Observations on Rome’s permission for new saints and more prefaces in the usus antiquior.
Rome moves slowly as we know, and there is no sign as yet of the official enrichment of the missal of Paul VI by its predecessor (that of 1962 and the tradition it transmits) on the horizon—indeed, idolatristic partisans of the missal of Paul VI seem determined to quash any possibility thereof. Their generation may need to reach retirement before a calm study of the question can proceed and bear fruit. In Roman time, that will not be too long.
Now, however, a mere thirteen years after the promulgation of Summorum Pontificum—and numerous consultations and drafts later—we do have precisely that which the bishop could not envisage after dinner in Oxford that evening: the enrichment of the usus antiquior with some modern elements. Lest those who hold the ancient liturgical tradition dear become overly alarmed, it must be said that for the most part this enrichment has been done with care and sensitivity and can be welcomed without difficulty.
Can it be said with justice that the CDF handled this better than it did the Anglican Catholic Missal?
The omission of the preface for Advent amongst those newly permitted is truly odd, for the 1962 missal and its antecedents do not contain one. This must be regarded as a sadly missed opportunity. It would have greater use than some of the others approved. (It could be observed that the season of Advent is the ‘poorer sister’ in the older missal, not having proper Mass formulae for each day, as does Lent. Indeed, there is scope for careful future development here.)
Organic development. Is such a thing possible in a centralized patriarchate such as that of Rome? Wasn't Dom Alcuin Reid was going to discuss it in his sequel to The Organic Development of the Liturgy, but did he scrap that project? Or is he just busy and also waiting to gather more material for the book? According to this interview from a few years ago, he is still working on the book.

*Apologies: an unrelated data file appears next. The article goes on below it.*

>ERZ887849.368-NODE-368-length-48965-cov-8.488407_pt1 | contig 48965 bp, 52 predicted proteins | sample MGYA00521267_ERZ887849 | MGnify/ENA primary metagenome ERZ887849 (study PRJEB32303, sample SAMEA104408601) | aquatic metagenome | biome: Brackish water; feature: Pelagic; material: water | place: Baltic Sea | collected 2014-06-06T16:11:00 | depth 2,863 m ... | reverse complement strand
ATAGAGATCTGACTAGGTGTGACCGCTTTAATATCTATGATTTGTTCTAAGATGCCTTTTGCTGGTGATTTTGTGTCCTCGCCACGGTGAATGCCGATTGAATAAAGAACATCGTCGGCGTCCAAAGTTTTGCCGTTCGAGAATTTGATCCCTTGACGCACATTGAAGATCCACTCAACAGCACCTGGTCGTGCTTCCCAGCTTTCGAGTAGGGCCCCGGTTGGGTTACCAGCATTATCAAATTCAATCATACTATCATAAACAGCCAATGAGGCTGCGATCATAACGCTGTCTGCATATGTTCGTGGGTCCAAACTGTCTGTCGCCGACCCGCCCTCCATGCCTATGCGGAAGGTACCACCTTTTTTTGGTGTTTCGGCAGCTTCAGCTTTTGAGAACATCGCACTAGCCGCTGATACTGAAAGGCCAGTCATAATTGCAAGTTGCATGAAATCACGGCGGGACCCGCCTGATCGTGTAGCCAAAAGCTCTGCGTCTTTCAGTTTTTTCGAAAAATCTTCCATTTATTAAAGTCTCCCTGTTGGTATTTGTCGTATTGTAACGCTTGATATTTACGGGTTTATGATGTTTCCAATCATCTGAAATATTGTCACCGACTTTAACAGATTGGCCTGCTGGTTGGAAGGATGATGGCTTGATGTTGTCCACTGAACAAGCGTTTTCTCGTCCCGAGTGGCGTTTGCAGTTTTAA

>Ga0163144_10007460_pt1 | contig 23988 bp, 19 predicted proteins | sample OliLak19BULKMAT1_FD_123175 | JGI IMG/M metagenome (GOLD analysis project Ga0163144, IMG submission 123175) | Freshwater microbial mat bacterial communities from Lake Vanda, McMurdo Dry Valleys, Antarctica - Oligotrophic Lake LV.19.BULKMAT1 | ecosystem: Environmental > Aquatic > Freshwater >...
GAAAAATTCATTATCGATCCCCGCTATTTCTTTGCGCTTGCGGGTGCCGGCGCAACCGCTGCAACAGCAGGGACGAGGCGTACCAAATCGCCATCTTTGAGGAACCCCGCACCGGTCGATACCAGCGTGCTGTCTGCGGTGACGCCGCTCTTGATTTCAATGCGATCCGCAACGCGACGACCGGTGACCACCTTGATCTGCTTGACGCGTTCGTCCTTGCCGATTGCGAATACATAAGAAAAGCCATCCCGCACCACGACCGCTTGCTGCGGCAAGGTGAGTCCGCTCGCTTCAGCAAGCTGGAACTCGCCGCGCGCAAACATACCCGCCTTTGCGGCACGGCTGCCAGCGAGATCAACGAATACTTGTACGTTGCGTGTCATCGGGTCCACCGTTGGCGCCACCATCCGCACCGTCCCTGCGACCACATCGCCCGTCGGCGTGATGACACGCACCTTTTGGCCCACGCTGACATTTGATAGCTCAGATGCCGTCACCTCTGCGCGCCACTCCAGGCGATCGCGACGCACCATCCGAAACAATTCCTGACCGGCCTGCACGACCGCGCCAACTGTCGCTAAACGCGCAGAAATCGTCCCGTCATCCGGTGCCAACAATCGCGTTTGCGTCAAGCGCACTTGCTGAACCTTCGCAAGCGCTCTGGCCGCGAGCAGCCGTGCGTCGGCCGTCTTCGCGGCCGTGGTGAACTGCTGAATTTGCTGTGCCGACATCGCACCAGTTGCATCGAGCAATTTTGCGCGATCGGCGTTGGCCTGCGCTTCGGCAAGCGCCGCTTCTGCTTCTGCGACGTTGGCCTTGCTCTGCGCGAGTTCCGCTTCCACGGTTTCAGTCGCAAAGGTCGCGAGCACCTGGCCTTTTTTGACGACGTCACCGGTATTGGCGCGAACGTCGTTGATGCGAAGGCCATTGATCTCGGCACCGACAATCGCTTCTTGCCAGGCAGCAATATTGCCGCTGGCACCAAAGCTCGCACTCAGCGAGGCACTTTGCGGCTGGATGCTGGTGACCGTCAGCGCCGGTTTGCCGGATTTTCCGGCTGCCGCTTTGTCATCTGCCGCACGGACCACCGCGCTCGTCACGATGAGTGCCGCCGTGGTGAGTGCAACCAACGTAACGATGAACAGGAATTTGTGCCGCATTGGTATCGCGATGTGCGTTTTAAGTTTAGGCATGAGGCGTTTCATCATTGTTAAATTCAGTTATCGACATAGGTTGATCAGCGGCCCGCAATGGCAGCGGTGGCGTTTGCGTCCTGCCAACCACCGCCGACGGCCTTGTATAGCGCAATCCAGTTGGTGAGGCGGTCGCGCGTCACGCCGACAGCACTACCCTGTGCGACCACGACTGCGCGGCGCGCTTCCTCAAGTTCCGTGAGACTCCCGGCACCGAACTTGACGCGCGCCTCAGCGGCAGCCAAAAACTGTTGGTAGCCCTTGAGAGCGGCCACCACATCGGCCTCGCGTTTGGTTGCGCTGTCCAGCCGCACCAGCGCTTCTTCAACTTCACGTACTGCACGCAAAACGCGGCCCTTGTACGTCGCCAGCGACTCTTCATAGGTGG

The other four prefaces, however, ‘come from’ the missal of Paul VI. Their central texts (the “embolism”) in the versions approved for use now in both new and old missals are practically identical. They have various origins, some quite ancient. But each of these texts as they appear in the missal of the usus recentior (the missal of Paul VI) and which are now permitted for (but which are not imposed on) the usus antiquior, have passed through the ideological sieve of the same study group (18b) of the Post-Conciliar Consilium which substantially edited and evacuated the theological content of the prayers of the missal (the collects, prayers over the gifts and postcommunion prayers), as the painstaking work of Professor Lauren Pristas (The Collects of the Roman Missals, 2013) has more than adequately demonstrated.
In respect of the four prefaces in question a detailed comparative study of their sources and content is necessary. That is impossible here (Anthony Ward and Cuthbert Johnson’s The Prefaces of the Roman Missal, 1989, is an exemplary resource for this). The prefaces of St John the Baptist and of Martyrs are “centonised” texts, that is effectively new compositions of the study group drawing on fragments of older ones. That is to say, they do not appear in liturgical tradition before 1970 in anywhere near the form given them by the Consilium which they now have. The preface of the Angels has an ancient precedent but is nevertheless an edited version of the traditional text. The preface for the Nuptial Mass is also edited, though less severely, without substantially altering the integrity of text.
Pope Benedict’s intention in 2007 was, without doubt, to enrich the usus antiquior with further prefaces. There is nothing wrong with that in principle. However, I very much doubt he intended to visit ‘products’ of the Consilium upon the older missal. It could easily have been augmented with the integral texts found in liturgical tradition. This would avoid the highly likely disdaining of the texts of these latter prefaces because of their at least perceived ‘tainted’ origin or editing in the post-conciliar Consilium. The lack of pastoral care and sensitivity here—seemingly sacrificed for the sake of an unnecessary textual uniformity between both missals—is regrettable and may well jeopardize the intent of the project, at least in part. So-called “traditionalists” can be hyper-sensitive. Offering the addition of at least three of these four texts may well offend those sensitivities.
Looks like I spoke too song about the CDF's handling of this. Did the CDF not consult any real liturgical scholars during the process? (Who would be recognized as such today?)